Mr Karzai’s antagonistic approach seems to have succeeded, in the sense that he has forced US officials to move deadlines, and even to reshape policy. His strong criticism of the civilian casualties caused by American attacks, for example, forced the US military to revise its tactics, producing a dramatic decline in the number of non-combatants killed by American forces (although Taliban-inflicted casualties have increased).

His demands that the US hand over the Bagram prison were eventually met, allowing Mr Karzai to release dozens of high-profile detainees last month despite US protests. Those experiences reaffirmed his conviction that public criticism of the US is often his most effective diplomatic tool. “I had no other weapon to resort to, no other means to resort to, but to speak publicly and get attention that way. In other words, I was forced to yell,” he said.

Mr Karzai reiterated that he will not manipulate the 5 April presidential election. He has told his older brother to withdraw his candidacy to avoid the perception of interference. Qayum Karzai has refused, but he acknowledges what most Afghans believe. “Without the President’s support, it will be impossible to win,” Qayum said.

Every day, candidates and elders plead for Hamid Karzai’s backing, pouring into his office and calling his aides as the election nears. Although his influence on the US war effort is waning, he has never been more relevant, or at least more talked about, in Afghan political circles.

“People do come to me, a lot of people, every day rather. Groups of people, individuals – they ask me [for support],” Mr Karzai said.

Some of them ask him to remain in office, he said, but he dismisses the idea. “I’ve done enough; it’s time for me to move on,” he said.

Now that he has decided to leave office, he is reckoning with the same question that many Americans and British are asking: was the war worth it? “I am of two hearts here. When I see good, I am in approval. When I see the losses of Afghan people, our children, maimed and killed, I’m in disapproval,” he said, speaking in English. “Maybe I can give you an answer of yes or no two, three or five years from now, when my emotions have subsided. Right now, I’m full of emotions.’’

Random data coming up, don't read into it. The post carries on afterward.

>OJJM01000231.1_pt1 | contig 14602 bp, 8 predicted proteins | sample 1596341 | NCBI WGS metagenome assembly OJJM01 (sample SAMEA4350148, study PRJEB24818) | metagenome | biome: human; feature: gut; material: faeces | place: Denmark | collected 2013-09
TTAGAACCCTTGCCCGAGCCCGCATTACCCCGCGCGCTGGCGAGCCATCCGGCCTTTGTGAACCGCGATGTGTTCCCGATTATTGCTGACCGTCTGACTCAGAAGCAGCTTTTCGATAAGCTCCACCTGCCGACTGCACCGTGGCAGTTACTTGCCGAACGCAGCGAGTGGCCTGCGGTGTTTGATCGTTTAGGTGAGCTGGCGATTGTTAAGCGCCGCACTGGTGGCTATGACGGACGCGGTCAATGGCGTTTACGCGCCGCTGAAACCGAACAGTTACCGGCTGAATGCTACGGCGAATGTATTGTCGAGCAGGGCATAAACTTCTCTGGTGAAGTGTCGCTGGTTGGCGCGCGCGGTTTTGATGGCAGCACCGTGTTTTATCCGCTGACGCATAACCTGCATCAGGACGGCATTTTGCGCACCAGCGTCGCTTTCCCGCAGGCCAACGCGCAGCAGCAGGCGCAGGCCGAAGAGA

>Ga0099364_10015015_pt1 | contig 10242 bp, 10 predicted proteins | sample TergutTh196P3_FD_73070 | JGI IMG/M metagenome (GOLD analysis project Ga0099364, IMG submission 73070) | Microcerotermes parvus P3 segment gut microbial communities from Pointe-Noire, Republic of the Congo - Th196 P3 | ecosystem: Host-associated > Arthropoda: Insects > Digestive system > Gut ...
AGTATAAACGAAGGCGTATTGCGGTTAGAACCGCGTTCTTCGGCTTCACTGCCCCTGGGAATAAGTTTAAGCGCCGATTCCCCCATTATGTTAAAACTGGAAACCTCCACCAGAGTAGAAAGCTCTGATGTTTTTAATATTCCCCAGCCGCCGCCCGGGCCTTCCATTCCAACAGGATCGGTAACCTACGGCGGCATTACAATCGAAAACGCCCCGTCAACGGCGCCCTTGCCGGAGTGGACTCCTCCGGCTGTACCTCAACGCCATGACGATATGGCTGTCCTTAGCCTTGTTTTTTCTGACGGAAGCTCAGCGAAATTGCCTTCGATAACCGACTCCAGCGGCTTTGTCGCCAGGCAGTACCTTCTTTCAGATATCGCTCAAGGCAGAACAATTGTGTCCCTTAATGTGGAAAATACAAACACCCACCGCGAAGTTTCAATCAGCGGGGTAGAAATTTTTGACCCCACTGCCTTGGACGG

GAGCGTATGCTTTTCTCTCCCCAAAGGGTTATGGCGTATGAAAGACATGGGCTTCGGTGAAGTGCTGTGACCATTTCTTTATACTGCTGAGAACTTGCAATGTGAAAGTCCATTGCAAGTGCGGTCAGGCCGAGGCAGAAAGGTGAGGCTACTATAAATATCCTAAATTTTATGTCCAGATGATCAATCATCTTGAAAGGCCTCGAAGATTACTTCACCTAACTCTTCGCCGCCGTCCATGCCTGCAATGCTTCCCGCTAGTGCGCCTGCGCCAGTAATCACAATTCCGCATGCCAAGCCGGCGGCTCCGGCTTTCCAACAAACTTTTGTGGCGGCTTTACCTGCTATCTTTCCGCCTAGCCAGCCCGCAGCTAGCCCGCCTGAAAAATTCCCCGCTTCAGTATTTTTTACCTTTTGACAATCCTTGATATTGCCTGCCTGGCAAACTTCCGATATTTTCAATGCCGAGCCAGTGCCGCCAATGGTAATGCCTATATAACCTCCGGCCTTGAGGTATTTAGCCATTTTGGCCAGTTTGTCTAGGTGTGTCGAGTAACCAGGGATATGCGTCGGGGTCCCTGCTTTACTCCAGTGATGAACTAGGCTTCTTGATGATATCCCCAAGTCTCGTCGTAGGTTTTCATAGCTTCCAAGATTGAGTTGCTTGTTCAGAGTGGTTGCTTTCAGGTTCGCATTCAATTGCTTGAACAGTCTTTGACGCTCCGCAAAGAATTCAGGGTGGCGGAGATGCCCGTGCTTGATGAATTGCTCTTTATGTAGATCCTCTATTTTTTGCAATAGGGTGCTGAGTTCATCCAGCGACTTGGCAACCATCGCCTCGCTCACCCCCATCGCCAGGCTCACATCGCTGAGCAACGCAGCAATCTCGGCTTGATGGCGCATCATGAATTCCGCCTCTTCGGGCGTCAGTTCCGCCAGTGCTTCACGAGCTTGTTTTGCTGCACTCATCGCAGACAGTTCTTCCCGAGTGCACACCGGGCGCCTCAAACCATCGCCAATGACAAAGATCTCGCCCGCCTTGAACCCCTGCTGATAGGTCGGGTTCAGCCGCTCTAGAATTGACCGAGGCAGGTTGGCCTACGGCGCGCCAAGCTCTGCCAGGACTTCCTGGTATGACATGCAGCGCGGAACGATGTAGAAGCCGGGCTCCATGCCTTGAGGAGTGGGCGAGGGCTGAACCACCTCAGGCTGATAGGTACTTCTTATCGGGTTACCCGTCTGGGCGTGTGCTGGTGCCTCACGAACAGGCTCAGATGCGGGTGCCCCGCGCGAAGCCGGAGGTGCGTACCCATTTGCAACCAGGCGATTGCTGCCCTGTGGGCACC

Mr Karzai is at his most emotional – and most hostile – when civilian casualties occur. Even his critics don’t doubt the sincerity of his feelings. He said Afghanistan’s “common cause” with the US dissipated because of such casualties. He has also said that US forces should have done more to target Taliban sanctuaries in Pakistan, rather than conduct operations in Afghan villages.

During a visit to the White House in 2010, he carried a photo of what he described as a family whose members were “just gazing with fright and fear” during a US-led night operation. He showed it to President Obama.

“I said, ‘President, this is what I’m trying to end, the intimidation of Afghan families at night, in the name of fighting the Taliban.’ ”

Asked about Mr Obama’s response, Mr Karzai shrugged, indicating it was unsatisfactory. Then he said: “So we are really an angry people.”

Read more:
New Afghanistan law could silence women
More children dying in Afghan violence says UN
Comment: After 12 years, we leave behind poverty, fraud – and the Taliban

© Washington Post